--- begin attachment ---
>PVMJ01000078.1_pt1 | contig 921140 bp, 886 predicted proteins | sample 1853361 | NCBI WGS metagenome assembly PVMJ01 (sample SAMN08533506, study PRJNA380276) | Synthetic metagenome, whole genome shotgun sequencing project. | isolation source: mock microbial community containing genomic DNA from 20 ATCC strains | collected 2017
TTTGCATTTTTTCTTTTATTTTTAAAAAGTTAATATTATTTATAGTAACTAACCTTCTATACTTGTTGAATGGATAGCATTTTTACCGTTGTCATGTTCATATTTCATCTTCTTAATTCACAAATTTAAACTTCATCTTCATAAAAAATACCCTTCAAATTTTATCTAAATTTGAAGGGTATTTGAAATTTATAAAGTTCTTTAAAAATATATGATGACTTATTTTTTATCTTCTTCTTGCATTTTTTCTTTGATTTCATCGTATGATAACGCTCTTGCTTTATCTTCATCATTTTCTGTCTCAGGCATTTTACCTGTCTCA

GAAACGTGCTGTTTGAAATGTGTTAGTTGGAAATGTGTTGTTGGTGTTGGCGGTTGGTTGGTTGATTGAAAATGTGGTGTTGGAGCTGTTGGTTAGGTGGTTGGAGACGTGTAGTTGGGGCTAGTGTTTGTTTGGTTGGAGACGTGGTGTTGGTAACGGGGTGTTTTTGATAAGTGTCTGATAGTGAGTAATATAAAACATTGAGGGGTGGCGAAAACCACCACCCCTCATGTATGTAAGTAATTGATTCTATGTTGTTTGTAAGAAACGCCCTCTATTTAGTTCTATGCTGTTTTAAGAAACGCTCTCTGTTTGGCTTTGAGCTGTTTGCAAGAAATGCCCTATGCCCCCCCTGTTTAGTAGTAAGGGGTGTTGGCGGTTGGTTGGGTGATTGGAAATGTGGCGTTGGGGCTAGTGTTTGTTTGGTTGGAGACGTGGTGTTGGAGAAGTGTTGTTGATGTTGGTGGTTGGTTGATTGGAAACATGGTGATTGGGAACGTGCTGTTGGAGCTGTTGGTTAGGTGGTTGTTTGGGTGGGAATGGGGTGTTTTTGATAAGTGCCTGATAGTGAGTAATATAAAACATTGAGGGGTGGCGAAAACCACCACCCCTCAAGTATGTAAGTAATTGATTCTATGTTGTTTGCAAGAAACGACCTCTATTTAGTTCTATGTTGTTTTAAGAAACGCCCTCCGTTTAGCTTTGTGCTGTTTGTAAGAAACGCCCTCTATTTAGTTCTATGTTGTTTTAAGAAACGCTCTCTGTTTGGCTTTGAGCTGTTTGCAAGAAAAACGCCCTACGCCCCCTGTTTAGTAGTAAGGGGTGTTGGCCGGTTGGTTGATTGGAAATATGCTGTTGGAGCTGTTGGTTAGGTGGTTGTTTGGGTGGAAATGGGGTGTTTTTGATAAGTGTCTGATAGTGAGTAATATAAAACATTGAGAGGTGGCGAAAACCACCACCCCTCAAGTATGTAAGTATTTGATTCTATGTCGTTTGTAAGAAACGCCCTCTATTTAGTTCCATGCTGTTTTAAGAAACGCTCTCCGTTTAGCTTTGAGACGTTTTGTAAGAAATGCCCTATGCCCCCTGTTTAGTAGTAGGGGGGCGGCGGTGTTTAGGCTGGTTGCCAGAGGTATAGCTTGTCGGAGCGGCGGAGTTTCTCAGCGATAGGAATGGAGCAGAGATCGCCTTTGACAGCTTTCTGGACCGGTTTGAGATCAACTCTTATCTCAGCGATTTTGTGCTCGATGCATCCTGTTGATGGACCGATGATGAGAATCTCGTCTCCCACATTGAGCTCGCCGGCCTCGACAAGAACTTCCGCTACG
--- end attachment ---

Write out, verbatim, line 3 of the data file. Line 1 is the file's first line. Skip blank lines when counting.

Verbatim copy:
GAAACGTGCTGTTTGAAATGTGTTAGTTGGAAATGTGTTGTTGGTGTTGGCGGTTGGTTGGTTGATTGAAAATGTGGTGTTGGAGCTGTTGGTTAGGTGGTTGGAGACGTGTAGTTGGGGCTAGTGTTTGTTTGGTTGGAGACGTGGTGTTGGTAACGGGGTGTTTTTGATAAGTGTCTGATAGTGAGTAATATAAAACATTGAGGGGTGGCGAAAACCACCACCCCTCATGTATGTAAGTAATTGATTCTATGTTGTTTGTAAGAAACGCCCTCTATTTAGTTCTATGCTGTTTTAAGAAACGCTCTCTGTTTGGCTTTGAGCTGTTTGCAAGAAATGCCCTATGCCCCCCCTGTTTAGTAGTAAGGGGTGTTGGCGGTTGGTTGGGTGATTGGAAATGTGGCGTTGGGGCTAGTGTTTGTTTGGTTGGAGACGTGGTGTTGGAGAAGTGTTGTTGATGTTGGTGGTTGGTTGATTGGAAACATGGTGATTGGGAACGTGCTGTTGGAGCTGTTGGTTAGGTGGTTGTTTGGGTGGGAATGGGGTGTTTTTGATAAGTGCCTGATAGTGAGTAATATAAAACATTGAGGGGTGGCGAAAACCACCACCCCTCAAGTATGTAAGTAATTGATTCTATGTTGTTTGCAAGAAACGACCTCTATTTAGTTCTATGTTGTTTTAAGAAACGCCCTCCGTTTAGCTTTGTGCTGTTTGTAAGAAACGCCCTCTATTTAGTTCTATGTTGTTTTAAGAAACGCTCTCTGTTTGGCTTTGAGCTGTTTGCAAGAAAAACGCCCTACGCCCCCTGTTTAGTAGTAAGGGGTGTTGGCCGGTTGGTTGATTGGAAATATGCTGTTGGAGCTGTTGGTTAGGTGGTTGTTTGGGTGGAAATGGGGTGTTTTTGATAAGTGTCTGATAGTGAGTAATATAAAACATTGAGAGGTGGCGAAAACCACCACCCCTCAAGTATGTAAGTATTTGATTCTATGTCGTTTGTAAGAAACGCCCTCTATTTAGTTCCATGCTGTTTTAAGAAACGCTCTCCGTTTAGCTTTGAGACGTTTTGTAAGAAATGCCCTATGCCCCCTGTTTAGTAGTAGGGGGGCGGCGGTGTTTAGGCTGGTTGCCAGAGGTATAGCTTGTCGGAGCGGCGGAGTTTCTCAGCGATAGGAATGGAGCAGAGATCGCCTTTGACAGCTTTCTGGACCGGTTTGAGATCAACTCTTATCTCAGCGATTTTGTGCTCGATGCATCCTGTTGATGGACCGATGATGAGAATCTCGTCTCCCACATTGAGCTCGCCGGCCTCGACAAGAACTTCCGCTACG